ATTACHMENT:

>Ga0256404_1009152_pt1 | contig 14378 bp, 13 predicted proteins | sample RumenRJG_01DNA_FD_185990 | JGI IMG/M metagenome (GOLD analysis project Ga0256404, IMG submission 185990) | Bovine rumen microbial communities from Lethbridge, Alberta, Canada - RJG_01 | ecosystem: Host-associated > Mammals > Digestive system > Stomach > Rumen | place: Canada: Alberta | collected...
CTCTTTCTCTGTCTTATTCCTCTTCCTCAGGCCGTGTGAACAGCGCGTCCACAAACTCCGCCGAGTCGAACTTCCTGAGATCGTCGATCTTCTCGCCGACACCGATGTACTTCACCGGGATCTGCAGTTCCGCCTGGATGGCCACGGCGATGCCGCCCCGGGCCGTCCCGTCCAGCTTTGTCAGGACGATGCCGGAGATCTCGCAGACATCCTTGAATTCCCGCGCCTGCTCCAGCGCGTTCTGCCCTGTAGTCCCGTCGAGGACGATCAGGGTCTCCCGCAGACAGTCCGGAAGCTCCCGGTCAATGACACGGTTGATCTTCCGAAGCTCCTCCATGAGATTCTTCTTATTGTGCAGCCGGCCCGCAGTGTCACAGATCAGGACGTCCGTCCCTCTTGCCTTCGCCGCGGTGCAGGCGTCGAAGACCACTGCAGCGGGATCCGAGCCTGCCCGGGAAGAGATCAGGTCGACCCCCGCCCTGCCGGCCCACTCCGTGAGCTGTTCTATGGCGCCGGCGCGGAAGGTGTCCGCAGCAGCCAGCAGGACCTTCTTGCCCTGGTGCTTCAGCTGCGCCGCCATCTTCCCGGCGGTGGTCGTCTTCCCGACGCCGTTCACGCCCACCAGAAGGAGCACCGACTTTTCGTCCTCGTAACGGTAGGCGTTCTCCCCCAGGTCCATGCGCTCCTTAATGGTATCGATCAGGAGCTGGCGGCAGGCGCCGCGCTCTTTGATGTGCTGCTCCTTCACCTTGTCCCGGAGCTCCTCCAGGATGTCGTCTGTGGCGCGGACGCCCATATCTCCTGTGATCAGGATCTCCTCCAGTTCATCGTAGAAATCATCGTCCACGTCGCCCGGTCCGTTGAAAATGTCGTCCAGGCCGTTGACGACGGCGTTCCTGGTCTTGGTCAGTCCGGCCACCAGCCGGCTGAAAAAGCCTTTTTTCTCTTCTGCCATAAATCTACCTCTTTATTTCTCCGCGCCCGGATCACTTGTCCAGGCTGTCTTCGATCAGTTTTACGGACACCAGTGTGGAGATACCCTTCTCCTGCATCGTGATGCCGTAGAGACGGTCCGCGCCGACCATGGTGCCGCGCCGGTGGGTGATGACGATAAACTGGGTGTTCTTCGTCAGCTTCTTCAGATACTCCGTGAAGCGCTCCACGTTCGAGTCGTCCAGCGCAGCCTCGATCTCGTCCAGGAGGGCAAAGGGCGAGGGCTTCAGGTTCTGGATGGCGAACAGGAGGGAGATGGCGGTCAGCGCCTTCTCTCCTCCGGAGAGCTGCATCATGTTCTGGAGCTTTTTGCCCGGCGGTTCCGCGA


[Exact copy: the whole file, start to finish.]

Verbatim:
>Ga0256404_1009152_pt1 | contig 14378 bp, 13 predicted proteins | sample RumenRJG_01DNA_FD_185990 | JGI IMG/M metagenome (GOLD analysis project Ga0256404, IMG submission 185990) | Bovine rumen microbial communities from Lethbridge, Alberta, Canada - RJG_01 | ecosystem: Host-associated > Mammals > Digestive system > Stomach > Rumen | place: Canada: Alberta | collected...
CTCTTTCTCTGTCTTATTCCTCTTCCTCAGGCCGTGTGAACAGCGCGTCCACAAACTCCGCCGAGTCGAACTTCCTGAGATCGTCGATCTTCTCGCCGACACCGATGTACTTCACCGGGATCTGCAGTTCCGCCTGGATGGCCACGGCGATGCCGCCCCGGGCCGTCCCGTCCAGCTTTGTCAGGACGATGCCGGAGATCTCGCAGACATCCTTGAATTCCCGCGCCTGCTCCAGCGCGTTCTGCCCTGTAGTCCCGTCGAGGACGATCAGGGTCTCCCGCAGACAGTCCGGAAGCTCCCGGTCAATGACACGGTTGATCTTCCGAAGCTCCTCCATGAGATTCTTCTTATTGTGCAGCCGGCCCGCAGTGTCACAGATCAGGACGTCCGTCCCTCTTGCCTTCGCCGCGGTGCAGGCGTCGAAGACCACTGCAGCGGGATCCGAGCCTGCCCGGGAAGAGATCAGGTCGACCCCCGCCCTGCCGGCCCACTCCGTGAGCTGTTCTATGGCGCCGGCGCGGAAGGTGTCCGCAGCAGCCAGCAGGACCTTCTTGCCCTGGTGCTTCAGCTGCGCCGCCATCTTCCCGGCGGTGGTCGTCTTCCCGACGCCGTTCACGCCCACCAGAAGGAGCACCGACTTTTCGTCCTCGTAACGGTAGGCGTTCTCCCCCAGGTCCATGCGCTCCTTAATGGTATCGATCAGGAGCTGGCGGCAGGCGCCGCGCTCTTTGATGTGCTGCTCCTTCACCTTGTCCCGGAGCTCCTCCAGGATGTCGTCTGTGGCGCGGACGCCCATATCTCCTGTGATCAGGATCTCCTCCAGTTCATCGTAGAAATCATCGTCCACGTCGCCCGGTCCGTTGAAAATGTCGTCCAGGCCGTTGACGACGGCGTTCCTGGTCTTGGTCAGTCCGGCCACCAGCCGGCTGAAAAAGCCTTTTTTCTCTTCTGCCATAAATCTACCTCTTTATTTCTCCGCGCCCGGATCACTTGTCCAGGCTGTCTTCGATCAGTTTTACGGACACCAGTGTGGAGATACCCTTCTCCTGCATCGTGATGCCGTAGAGACGGTCCGCGCCGACCATGGTGCCGCGCCGGTGGGTGATGACGATAAACTGGGTGTTCTTCGTCAGCTTCTTCAGATACTCCGTGAAGCGCTCCACGTTCGAGTCGTCCAGCGCAGCCTCGATCTCGTCCAGGAGGGCAAAGGGCGAGGGCTTCAGGTTCTGGATGGCGAACAGGAGGGAGATGGCGGTCAGCGCCTTCTCTCCTCCGGAGAGCTGCATCATGTTCTGGAGCTTTTTGCCCGGCGGTTCCGCGA